Do you what are the proper and legal reasons to deny tenant applications? Learn how to reject tenant applications correctly today.
Poor Credit - You can reject a prospective tenant due to low credit scores and poor credit history. An applicant's credit report is an important indicator of whether he or she will be likely to pay you rent on time. For more details, Click here to learn how to run tenant credit checks online.
False Application Information - If a potential tenant knowingly supplies you with false data or hides any negative information on purpose, then you have an ample reason to deny him or her. That is also why you should ask all applicants to fill up a rental application form during the screening and interview process.
Number of Occupants - You can decline tenant application to avoid overcrowding. As a general rule of thumb, you should stick to HUD's recommendation of "two person per bedroom plus one additional occupant". So if you are renting out a two bedroom apartment, it's acceptable for you to reject a family of six or larger from becoming your tenant.
Pet in Rental Properties - In most cases, the landlord has the right to refuse tenants with pets. There are certain exceptions though - Disabled and elderly tenants may have able to keep pets and you cannot reject them due to this reason.
Criminal or Eviction History - As we have mentioned before, running a tenant background check from a reputable tenant screening site such as Tenant Verification Service or E-Renter is essential for filtering out potential troublemakers.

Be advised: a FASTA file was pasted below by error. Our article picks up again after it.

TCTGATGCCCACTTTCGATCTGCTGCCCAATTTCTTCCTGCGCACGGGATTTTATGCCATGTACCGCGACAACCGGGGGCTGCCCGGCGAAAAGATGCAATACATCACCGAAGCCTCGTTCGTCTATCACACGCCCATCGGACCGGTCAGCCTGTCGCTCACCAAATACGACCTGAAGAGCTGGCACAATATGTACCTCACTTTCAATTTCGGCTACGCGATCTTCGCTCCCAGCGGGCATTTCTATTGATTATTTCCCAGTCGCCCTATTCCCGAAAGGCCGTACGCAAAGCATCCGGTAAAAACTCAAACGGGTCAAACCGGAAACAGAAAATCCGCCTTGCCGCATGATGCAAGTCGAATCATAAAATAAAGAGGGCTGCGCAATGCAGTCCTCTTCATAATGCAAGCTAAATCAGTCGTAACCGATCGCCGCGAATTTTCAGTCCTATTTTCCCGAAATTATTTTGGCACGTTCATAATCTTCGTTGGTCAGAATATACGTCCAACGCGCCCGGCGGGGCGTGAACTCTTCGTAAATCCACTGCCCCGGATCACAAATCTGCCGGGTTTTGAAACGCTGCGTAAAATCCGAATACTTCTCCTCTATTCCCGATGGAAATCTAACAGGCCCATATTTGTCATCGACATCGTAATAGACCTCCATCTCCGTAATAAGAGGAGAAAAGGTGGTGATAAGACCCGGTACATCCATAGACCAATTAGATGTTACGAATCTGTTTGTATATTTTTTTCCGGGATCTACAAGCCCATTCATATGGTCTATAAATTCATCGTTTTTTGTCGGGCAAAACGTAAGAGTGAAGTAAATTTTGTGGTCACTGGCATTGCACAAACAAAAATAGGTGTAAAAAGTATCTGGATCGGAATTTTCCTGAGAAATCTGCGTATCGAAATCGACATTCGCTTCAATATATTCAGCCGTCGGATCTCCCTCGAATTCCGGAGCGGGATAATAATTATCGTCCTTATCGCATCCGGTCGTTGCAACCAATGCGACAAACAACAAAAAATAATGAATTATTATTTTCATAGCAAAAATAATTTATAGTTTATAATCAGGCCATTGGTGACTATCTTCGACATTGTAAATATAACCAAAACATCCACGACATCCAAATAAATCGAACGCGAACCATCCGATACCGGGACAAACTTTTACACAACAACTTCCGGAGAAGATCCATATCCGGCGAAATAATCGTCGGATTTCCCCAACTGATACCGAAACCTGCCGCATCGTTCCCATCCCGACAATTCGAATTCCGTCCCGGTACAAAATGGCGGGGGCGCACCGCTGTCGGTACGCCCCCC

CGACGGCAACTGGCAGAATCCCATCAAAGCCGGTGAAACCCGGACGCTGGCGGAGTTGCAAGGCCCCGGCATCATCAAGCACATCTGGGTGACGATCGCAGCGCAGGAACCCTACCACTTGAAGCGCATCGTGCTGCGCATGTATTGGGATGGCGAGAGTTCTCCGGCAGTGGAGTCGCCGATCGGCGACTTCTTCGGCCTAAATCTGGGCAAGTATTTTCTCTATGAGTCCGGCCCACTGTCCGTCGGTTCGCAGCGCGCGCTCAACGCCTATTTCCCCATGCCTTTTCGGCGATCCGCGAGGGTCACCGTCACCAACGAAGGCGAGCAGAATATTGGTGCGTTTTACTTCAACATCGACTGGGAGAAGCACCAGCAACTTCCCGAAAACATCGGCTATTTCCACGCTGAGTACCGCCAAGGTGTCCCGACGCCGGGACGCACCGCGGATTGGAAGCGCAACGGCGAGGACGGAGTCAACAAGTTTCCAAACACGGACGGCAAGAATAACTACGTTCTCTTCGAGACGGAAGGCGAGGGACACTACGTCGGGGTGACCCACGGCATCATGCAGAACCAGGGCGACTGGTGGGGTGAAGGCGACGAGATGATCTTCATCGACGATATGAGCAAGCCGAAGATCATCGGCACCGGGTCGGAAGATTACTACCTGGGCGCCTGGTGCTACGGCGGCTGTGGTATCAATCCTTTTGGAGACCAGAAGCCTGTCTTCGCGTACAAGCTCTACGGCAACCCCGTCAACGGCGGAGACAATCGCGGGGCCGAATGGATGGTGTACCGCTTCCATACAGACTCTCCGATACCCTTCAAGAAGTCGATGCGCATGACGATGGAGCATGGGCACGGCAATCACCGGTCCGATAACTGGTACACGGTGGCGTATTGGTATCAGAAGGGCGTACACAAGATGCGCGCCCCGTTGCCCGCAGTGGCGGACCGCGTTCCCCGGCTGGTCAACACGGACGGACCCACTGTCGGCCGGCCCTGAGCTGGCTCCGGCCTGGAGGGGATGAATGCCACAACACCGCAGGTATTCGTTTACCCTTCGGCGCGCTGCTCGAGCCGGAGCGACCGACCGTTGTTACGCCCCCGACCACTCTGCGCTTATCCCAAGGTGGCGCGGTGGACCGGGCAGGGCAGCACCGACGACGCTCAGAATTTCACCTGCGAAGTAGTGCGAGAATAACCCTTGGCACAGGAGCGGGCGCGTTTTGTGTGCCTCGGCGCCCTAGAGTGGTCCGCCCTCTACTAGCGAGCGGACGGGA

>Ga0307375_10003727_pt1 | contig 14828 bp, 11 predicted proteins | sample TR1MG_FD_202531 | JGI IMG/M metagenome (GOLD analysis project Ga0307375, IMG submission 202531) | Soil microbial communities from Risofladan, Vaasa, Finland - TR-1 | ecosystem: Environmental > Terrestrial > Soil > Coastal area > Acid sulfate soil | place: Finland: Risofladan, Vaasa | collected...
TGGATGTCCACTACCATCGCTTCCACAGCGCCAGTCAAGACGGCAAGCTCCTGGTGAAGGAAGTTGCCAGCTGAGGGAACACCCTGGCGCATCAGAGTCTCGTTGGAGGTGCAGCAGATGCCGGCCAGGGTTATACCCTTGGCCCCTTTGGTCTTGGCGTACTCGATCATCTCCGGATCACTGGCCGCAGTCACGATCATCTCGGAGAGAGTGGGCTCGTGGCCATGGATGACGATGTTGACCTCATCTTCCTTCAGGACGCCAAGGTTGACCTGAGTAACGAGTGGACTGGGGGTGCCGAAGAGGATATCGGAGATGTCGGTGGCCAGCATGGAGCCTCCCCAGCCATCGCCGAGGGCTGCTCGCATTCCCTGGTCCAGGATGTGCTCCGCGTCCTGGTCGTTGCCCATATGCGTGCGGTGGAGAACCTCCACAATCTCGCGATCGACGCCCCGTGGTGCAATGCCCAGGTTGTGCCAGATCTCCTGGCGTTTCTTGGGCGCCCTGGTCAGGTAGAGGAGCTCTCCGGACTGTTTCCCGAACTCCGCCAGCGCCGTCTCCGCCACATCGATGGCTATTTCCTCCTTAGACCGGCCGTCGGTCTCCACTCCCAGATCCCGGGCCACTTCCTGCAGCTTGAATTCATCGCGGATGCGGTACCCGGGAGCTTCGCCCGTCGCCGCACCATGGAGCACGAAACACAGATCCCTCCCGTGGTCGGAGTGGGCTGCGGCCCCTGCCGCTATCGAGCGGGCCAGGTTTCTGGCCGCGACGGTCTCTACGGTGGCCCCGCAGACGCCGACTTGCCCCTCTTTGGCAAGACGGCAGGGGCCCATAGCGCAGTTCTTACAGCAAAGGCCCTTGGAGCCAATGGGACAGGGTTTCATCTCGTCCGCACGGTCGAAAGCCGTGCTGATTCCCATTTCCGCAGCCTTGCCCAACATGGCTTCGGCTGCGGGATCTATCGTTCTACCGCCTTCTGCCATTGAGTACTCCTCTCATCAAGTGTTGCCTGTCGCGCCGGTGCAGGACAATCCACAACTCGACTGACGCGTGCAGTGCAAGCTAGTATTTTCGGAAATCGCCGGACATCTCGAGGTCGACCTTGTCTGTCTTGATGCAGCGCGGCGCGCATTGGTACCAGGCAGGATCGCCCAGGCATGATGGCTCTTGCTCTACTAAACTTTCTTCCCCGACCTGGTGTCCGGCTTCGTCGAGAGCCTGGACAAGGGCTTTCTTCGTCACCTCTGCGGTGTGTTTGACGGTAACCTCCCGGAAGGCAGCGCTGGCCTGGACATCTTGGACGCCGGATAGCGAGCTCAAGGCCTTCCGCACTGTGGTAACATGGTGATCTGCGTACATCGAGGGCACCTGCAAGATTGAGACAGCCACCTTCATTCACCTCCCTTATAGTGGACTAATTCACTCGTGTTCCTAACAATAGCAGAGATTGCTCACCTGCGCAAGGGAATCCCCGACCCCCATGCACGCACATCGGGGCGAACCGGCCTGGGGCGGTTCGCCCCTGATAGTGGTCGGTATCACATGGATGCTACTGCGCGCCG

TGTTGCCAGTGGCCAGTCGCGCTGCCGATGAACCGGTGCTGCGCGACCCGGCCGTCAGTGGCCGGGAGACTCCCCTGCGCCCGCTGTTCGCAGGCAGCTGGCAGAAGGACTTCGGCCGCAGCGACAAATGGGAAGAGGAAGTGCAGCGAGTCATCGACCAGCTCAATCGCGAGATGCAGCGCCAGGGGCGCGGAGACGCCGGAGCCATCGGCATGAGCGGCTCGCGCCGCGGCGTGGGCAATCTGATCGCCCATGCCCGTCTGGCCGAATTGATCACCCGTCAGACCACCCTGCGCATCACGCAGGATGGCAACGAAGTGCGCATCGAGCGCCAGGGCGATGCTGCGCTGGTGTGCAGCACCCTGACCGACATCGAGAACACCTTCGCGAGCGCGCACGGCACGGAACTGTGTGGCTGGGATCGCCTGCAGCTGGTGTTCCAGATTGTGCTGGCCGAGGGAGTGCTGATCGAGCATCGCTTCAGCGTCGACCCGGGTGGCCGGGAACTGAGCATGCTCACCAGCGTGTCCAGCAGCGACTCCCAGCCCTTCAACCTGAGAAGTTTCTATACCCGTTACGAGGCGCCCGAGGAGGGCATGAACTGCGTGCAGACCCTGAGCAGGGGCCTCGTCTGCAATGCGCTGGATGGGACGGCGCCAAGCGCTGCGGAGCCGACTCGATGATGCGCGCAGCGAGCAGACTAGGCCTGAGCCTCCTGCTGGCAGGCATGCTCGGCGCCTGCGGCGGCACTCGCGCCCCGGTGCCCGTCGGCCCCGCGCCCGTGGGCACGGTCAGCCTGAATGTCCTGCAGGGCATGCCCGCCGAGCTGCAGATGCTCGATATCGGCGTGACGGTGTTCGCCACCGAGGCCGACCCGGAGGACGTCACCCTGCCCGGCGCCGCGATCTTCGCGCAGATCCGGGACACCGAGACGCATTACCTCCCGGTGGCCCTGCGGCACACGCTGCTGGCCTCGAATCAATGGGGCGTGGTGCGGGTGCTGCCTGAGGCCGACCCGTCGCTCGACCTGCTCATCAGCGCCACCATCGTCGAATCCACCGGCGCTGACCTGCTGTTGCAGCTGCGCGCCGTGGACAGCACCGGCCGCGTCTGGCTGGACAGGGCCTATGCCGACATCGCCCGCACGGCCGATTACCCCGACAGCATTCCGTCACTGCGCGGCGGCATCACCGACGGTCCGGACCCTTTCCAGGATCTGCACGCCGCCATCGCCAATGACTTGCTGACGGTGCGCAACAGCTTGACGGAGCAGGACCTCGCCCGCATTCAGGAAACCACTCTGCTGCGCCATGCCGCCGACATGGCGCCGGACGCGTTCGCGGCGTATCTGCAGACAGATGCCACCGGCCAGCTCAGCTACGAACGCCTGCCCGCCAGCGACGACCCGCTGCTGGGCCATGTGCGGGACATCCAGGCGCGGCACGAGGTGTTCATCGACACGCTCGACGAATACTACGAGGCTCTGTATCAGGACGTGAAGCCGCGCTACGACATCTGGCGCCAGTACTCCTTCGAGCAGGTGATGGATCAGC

In general, tenants with a criminal or eviction background are bad news. However, you may want to overlook minor violations such parking tickets or traffic offenses.
If you deny tenant application (partially or entirely) based on the person's credit report, then you are required by law to send an adverse action letter to inform the person that his or her application was rejected in part (or in whole) due to the information obtained from their credit report.
This adverse action letter will have to contain the name, address and phone number of the credit reporting agency that provided the credit report. The applicant will also be given the right to obtain his or her own free credit report within 60 days.
For other reasons, you're not required to given the applicants a written notice but you must be careful not to run afoul of tenant discrimination laws.
You don't have to reject any prospective tenants outright or cite reasons for doing so. Be careful if you choose to give reasons for denying tenant applications (we don't recommend doing it at all) - Never quote illegal reasons such as race, color, religion, sex and nationality.
Don't lie to your potential tenants for any reason - that includes white lies such as telling someone that you have already found a renter (as a reason to reject tenant applications). Instead just inform the applicant that you will review the application and contact him or her if chosen.